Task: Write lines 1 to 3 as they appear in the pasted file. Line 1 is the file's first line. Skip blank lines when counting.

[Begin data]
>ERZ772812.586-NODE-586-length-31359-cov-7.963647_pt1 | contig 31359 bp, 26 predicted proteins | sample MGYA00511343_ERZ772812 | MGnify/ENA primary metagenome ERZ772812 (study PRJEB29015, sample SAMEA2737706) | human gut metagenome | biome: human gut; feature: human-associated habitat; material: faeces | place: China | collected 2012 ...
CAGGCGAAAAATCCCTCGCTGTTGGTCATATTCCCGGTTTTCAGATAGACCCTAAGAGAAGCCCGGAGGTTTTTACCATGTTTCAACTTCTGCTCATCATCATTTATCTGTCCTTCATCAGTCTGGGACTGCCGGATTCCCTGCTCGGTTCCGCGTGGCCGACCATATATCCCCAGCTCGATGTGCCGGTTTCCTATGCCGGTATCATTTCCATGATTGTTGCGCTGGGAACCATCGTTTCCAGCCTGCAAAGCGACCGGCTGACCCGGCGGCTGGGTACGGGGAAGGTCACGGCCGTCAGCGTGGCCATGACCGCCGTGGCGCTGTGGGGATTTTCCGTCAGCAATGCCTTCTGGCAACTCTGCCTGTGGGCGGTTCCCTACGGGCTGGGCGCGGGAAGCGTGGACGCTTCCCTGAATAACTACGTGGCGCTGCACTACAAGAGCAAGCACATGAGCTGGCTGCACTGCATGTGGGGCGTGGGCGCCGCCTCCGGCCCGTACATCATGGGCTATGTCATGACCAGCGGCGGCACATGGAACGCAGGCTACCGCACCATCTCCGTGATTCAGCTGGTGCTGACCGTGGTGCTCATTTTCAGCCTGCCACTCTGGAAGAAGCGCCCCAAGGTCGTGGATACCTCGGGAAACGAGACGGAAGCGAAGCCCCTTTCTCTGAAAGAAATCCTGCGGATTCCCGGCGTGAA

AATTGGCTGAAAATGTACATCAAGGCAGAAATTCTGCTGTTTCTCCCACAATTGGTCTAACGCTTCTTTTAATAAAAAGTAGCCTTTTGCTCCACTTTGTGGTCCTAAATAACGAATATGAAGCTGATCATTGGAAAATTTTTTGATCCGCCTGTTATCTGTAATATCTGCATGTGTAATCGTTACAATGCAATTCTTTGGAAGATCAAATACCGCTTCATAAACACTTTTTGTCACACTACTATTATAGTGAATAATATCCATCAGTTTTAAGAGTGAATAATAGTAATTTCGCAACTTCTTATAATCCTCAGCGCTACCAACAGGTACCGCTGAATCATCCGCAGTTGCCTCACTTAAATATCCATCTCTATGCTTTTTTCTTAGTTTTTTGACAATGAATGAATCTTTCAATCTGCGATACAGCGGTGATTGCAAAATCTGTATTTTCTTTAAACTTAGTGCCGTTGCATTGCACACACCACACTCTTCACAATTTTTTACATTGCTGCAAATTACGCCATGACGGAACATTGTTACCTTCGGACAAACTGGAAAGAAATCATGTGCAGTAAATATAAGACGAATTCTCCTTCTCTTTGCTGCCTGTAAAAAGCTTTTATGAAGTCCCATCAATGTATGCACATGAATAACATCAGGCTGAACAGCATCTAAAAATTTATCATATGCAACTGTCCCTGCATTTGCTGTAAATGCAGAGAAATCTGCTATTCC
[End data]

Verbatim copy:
>ERZ772812.586-NODE-586-length-31359-cov-7.963647_pt1 | contig 31359 bp, 26 predicted proteins | sample MGYA00511343_ERZ772812 | MGnify/ENA primary metagenome ERZ772812 (study PRJEB29015, sample SAMEA2737706) | human gut metagenome | biome: human gut; feature: human-associated habitat; material: faeces | place: China | collected 2012 ...
CAGGCGAAAAATCCCTCGCTGTTGGTCATATTCCCGGTTTTCAGATAGACCCTAAGAGAAGCCCGGAGGTTTTTACCATGTTTCAACTTCTGCTCATCATCATTTATCTGTCCTTCATCAGTCTGGGACTGCCGGATTCCCTGCTCGGTTCCGCGTGGCCGACCATATATCCCCAGCTCGATGTGCCGGTTTCCTATGCCGGTATCATTTCCATGATTGTTGCGCTGGGAACCATCGTTTCCAGCCTGCAAAGCGACCGGCTGACCCGGCGGCTGGGTACGGGGAAGGTCACGGCCGTCAGCGTGGCCATGACCGCCGTGGCGCTGTGGGGATTTTCCGTCAGCAATGCCTTCTGGCAACTCTGCCTGTGGGCGGTTCCCTACGGGCTGGGCGCGGGAAGCGTGGACGCTTCCCTGAATAACTACGTGGCGCTGCACTACAAGAGCAAGCACATGAGCTGGCTGCACTGCATGTGGGGCGTGGGCGCCGCCTCCGGCCCGTACATCATGGGCTATGTCATGACCAGCGGCGGCACATGGAACGCAGGCTACCGCACCATCTCCGTGATTCAGCTGGTGCTGACCGTGGTGCTCATTTTCAGCCTGCCACTCTGGAAGAAGCGCCCCAAGGTCGTGGATACCTCGGGAAACGAGACGGAAGCGAAGCCCCTTTCTCTGAAAGAAATCCTGCGGATTCCCGGCGTGAA

AATTGGCTGAAAATGTACATCAAGGCAGAAATTCTGCTGTTTCTCCCACAATTGGTCTAACGCTTCTTTTAATAAAAAGTAGCCTTTTGCTCCACTTTGTGGTCCTAAATAACGAATATGAAGCTGATCATTGGAAAATTTTTTGATCCGCCTGTTATCTGTAATATCTGCATGTGTAATCGTTACAATGCAATTCTTTGGAAGATCAAATACCGCTTCATAAACACTTTTTGTCACACTACTATTATAGTGAATAATATCCATCAGTTTTAAGAGTGAATAATAGTAATTTCGCAACTTCTTATAATCCTCAGCGCTACCAACAGGTACCGCTGAATCATCCGCAGTTGCCTCACTTAAATATCCATCTCTATGCTTTTTTCTTAGTTTTTTGACAATGAATGAATCTTTCAATCTGCGATACAGCGGTGATTGCAAAATCTGTATTTTCTTTAAACTTAGTGCCGTTGCATTGCACACACCACACTCTTCACAATTTTTTACATTGCTGCAAATTACGCCATGACGGAACATTGTTACCTTCGGACAAACTGGAAAGAAATCATGTGCAGTAAATATAAGACGAATTCTCCTTCTCTTTGCTGCCTGTAAAAAGCTTTTATGAAGTCCCATCAATGTATGCACATGAATAACATCAGGCTGAACAGCATCTAAAAATTTATCATATGCAACTGTCCCTGCATTTGCTGTAAATGCAGAGAAATCTGCTATTCC